Farah base, 2012

Gas stop on the way to Bala Baluk FOB, november 2012. My first time in Afghanistan.  A trip that was interesting, boring and scary at the same time. It grew my interest for this country and its people. I spent three weeks in the middle of nothing, where nothing was happening, scared that something bad would happen.  It made me understand how expensive, useless and pointless the western effort is. What a waste of life. What a recipe for more future instability. I didn't have the feeling of witnessing a mission, or a war. Rather I saw an economy at work. A huge quantity of men and supplies moving from one part of the world to another. Work, for many. Manufacturers, employees, soldiers. An help to our economy maybe? Everybody says, oh this war costs so and so much. Trillions. But where do these trillions go? They stay home. They are spent on supplies. Food for the soldiers, arms, services, contractors. They stay in our economies. The real waste is the effort we do. The work that produces nothing. The ultimate Keynesian pay someone to dig a hole and someone to fill it? Maybe.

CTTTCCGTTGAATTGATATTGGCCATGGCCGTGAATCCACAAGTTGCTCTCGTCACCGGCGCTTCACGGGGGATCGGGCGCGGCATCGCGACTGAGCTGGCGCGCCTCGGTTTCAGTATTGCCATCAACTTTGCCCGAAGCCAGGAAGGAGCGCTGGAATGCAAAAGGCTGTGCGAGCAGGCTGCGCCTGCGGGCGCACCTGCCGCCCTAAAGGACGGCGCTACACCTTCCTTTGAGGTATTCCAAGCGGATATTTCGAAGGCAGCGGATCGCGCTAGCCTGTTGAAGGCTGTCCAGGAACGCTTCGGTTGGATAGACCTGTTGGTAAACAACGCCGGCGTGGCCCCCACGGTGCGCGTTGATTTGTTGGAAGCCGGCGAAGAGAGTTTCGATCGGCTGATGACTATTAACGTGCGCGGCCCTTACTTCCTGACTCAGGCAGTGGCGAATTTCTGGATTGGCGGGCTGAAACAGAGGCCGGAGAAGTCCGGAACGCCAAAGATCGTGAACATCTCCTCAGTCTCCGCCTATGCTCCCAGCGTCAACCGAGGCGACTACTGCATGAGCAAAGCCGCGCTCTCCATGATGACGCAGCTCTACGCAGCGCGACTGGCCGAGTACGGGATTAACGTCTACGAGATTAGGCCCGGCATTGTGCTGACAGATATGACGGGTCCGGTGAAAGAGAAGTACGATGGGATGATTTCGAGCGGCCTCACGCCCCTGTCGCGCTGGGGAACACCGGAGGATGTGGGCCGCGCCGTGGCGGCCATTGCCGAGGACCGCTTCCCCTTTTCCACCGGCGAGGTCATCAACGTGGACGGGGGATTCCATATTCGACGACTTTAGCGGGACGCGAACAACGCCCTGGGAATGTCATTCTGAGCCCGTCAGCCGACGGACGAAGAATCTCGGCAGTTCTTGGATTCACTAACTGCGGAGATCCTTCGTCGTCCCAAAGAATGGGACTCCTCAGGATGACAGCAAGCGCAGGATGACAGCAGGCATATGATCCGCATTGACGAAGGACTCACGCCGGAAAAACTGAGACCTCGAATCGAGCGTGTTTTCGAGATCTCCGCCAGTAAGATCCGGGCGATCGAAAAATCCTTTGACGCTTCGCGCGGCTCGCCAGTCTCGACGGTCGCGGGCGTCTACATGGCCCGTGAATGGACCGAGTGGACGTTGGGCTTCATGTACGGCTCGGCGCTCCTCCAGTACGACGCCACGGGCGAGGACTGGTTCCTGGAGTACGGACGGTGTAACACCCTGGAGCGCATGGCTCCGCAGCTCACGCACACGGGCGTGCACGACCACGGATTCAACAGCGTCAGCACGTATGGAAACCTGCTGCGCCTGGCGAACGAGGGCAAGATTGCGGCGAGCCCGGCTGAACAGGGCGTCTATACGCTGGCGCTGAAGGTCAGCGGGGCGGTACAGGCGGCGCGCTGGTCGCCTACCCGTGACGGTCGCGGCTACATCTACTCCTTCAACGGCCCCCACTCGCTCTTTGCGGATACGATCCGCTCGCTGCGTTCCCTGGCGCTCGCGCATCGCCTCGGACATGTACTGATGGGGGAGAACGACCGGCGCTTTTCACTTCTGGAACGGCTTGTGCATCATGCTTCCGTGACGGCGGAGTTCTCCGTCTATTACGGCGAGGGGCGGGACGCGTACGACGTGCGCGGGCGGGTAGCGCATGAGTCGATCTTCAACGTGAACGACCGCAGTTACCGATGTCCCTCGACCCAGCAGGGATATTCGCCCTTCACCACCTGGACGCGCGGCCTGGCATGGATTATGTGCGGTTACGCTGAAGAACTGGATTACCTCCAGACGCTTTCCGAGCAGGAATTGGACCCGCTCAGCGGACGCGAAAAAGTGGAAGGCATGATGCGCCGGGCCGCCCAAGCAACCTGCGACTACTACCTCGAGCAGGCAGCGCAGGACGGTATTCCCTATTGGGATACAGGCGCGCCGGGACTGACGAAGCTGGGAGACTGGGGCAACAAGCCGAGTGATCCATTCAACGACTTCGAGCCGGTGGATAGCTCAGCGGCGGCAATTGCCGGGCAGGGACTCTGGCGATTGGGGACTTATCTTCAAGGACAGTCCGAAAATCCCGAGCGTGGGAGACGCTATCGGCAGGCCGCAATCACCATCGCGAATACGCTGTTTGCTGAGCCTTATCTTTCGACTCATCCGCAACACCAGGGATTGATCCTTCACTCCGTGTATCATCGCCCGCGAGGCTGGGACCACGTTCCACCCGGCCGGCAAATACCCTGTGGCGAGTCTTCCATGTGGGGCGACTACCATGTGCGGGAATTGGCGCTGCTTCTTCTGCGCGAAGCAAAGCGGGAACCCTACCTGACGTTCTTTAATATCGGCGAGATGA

My feeling is that if you want to help this country you should have done something different. Bring education and microcredit, for example. Work so that the next generation of afghans will be grateful to you, not that it will hate you for killing their brothers.

Bin Laden would then be found in Pakistan. Lockheed &co thank for the decades of shooting at rocks.

Now after twenty years we are giving the keys back to the Talibans. 

Now the Afghans we were trying to help. That we said we wanted to help. Those who we spent the trillions for, are knocking on our doors. They already have been for some time now. Look at Moria camp in Greece. Look in Bosnia. They are all Afghan young men fleeing from Talibans and looking for a chance to live a life. Hazaras, Tagiki, not Talibans. They are the ones we spent trillions to help. 

But one hand, after they arrived here walking a deadly route? No, that's too much.